Ball in Hazard (Rule 13-4): Except as provided in the Rules, before making a stroke at a ball which lies in a hazard, or which, having been lifted from a hazard, may be dropped or placed in the hazard, the player must not (a) test the condition of the hazard or any similar hazard; (b) touch the ground in the hazard or the water in the water hazard with his hand or a club; or (c) touch or move a loose impediment which lies in or touches the hazard. For exceptions to these prohibitions, see Rule 13-4.
Wrong Ball (Rules 15-2 and 15-3): If a competitor plays a stroke with a wrong ball, he incurs a penalty of loss of hole in match play or two strokes in stroke play. In stroke play, the competitor must correct his mistake before he plays a stroke from the next teeing ground or, in the case of the last hole of the round, fails to declare his intention to correct his mistake before leaving the putting green. Otherwise, he is disqualified.
Repair of Putting Green Damage (Rule 16-2): Whether or not the ball lies on the putting green, the player may repair old hole plugs and ball marks on the putting green. Any other damage to the putting green must not be repaired if such repair might assist the player in his subsequent play of the hole.
Ball Overhanging Hole (Rule 16-2): When any part of the ball overhangs the lip of the hole, the player is allowed enough time to reach the hole without unreasonable delay and an additional 10 seconds to determine whether the ball is at rest. If by then the ball has not fallen into the hole, it is deemed to be at rest. If the ball subsequently falls into the hole, the competitor is deemed to have holed out with his last stroke, and he shall add a penalty stroke to his score for the hole.
Flagstick (Rule 17-3): A player’s ball must not strike (a) the flagstick when it is attended or held up, (b) the person attending or holding up the flagstick, or (3) the flagstick in the hole, unattended, when the stroke has been made on the putting green. (There is no penalty on the player when the flagstick is attended, removed or held up without the player’s authority.)
Ball Moved by Another Ball (Rules 18-5 and 19-5): If a ball in play and at rest is moved by another ball in motion after a stroke, the moved ball must be replaced and the ball which was deflected or stopped must be played as it lies.
Lifting a Ball (Rule 20-1): A ball to be lifted under the Rules may be lifted only by the player, his partner or a person authorized by the player. If a ball to be lifted under a Rule is required to be replaced, the position of the ball must be marked before the ball is lifted. As a general guideline, unless a rule expressly permits the action, the player must not touch or move his ball.
Dropping a Ball (Rule 20-2a): In dropping a ball under the Rules, a player must stand erect, hold the ball at shoulder height and at arm’s length and drop it. If a player drops a ball in any other manner, but has not played it, the error may be corrected without penalty as provided in Rule 20-6. For the cases in which a dropped ball must be re-dropped or placed and the procedures involved, see Rules 20-2a & 2c.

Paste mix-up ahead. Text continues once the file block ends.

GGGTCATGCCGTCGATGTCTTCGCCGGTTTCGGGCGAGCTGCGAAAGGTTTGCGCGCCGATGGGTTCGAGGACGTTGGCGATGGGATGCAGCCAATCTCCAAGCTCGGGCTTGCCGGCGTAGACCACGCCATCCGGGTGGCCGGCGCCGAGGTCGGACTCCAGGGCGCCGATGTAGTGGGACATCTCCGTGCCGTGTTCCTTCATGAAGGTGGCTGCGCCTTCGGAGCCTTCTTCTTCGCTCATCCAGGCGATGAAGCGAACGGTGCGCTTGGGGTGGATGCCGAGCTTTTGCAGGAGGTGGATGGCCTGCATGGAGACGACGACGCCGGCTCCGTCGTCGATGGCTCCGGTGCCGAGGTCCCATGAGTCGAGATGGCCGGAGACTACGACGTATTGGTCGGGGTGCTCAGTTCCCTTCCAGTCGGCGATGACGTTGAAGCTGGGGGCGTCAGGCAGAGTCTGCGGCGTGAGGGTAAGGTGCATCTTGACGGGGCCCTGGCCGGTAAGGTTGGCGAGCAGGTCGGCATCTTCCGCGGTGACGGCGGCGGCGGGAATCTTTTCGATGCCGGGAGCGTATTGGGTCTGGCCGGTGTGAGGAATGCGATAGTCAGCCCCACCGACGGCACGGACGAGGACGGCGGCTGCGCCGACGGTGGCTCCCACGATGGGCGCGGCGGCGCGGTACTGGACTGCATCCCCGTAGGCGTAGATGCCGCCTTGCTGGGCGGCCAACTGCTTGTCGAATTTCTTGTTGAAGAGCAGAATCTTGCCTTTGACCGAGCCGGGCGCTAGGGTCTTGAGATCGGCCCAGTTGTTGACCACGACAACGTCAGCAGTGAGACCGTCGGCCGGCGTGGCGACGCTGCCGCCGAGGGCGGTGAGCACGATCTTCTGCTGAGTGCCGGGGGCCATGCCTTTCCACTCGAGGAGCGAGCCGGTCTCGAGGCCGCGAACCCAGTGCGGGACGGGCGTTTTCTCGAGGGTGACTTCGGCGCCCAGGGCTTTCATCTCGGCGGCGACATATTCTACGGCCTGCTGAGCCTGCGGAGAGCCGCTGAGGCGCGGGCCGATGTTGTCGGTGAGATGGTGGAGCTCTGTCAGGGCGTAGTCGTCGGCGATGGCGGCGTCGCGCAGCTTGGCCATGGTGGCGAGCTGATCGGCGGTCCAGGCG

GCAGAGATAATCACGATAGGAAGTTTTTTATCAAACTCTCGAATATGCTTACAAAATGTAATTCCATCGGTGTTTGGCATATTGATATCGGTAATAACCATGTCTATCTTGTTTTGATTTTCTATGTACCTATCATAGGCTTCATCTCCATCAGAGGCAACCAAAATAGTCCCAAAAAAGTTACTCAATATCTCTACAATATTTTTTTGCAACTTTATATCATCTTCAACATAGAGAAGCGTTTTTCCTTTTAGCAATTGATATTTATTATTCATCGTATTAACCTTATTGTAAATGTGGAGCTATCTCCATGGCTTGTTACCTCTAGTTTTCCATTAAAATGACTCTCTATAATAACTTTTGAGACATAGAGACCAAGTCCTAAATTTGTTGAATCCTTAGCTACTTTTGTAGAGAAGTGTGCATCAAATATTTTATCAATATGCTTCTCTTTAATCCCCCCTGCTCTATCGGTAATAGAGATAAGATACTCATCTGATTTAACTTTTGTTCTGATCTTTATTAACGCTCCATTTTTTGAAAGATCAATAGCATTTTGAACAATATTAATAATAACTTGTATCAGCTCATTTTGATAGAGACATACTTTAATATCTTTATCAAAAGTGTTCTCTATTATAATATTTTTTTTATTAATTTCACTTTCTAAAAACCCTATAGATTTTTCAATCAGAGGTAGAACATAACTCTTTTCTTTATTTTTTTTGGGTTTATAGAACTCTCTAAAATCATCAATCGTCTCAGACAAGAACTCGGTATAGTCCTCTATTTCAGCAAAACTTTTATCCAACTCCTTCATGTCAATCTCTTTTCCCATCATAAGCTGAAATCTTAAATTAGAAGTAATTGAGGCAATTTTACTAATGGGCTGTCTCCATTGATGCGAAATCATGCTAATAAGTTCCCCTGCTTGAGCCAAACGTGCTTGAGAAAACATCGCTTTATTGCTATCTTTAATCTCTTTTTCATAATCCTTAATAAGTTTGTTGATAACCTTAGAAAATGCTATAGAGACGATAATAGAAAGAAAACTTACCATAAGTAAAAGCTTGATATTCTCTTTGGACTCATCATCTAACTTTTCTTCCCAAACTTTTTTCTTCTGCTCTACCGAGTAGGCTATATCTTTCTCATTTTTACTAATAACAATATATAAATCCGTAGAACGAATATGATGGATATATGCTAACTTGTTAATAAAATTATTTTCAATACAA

Cleaning a Ball (Rule 21): A ball lifted under the Rules may be cleaned in some cases but not in others – see Rule 21 and Decisions 25/21 and 25-2/7.
Ball Interfering with or Assisting Play (Rule 22): Any player may lift his ball if he considers that it might assist the play of any other player or have any other ball lifted if he considers that it might interfere with his play or assist the play of any other player. In stroke play, a player required to lift his ball may play first rather than lift.
Water Hazards and Lateral Water Hazards (Rule 26-1): For the differences in relief for a water hazard (defined by yellow lines or stakes) and a lateral water hazard (defined by red lines or stakes), see Rule 26-1. If the ball lies in a water hazard, the Rules permit relief for interference by a movable obstruction but do not permit relief for interference by an immovable obstruction.
Provisional Ball (Rule 27-2): Play of a provisional ball is permitted only if the original ball may be lost outside a water hazard or out of bounds. The competitor must announce in advance that he intends to play a provisional ball and must play the ball before he goes forward to search for the original ball. If he fails to do so and plays another ball, that ball becomes the ball in play under penalty of stroke and distance. If the original ball is lost or out of bounds or if the player plays a stroke with the provisional ball at a point where the original ball is likely to be or at a point nearer the hole than that place, then the provisional ball becomes the ball in play. If the original ball is in a water hazard or is deemed unplayable, then the provisional ball must be abandoned and the player must proceed under the applicable rule.
Unplayable Ball (Rule 28): The player should be aware of the three options available under this rule.
Dropping Zones - In MSGA events, the use of a permitted Dropping Zone in connection with immovable obstructions, abnormal ground conditions, wrong putting green, water hazards or an unplayable ball is always optional and the player may utilize any other procedure available under the Rules. Please review the Notice to Competitors.
Stan Klinefelter, President
Jan Miller, Competition Chairman
William Smith, Executive Director
Kelly Newland, Director of Rules & Competitions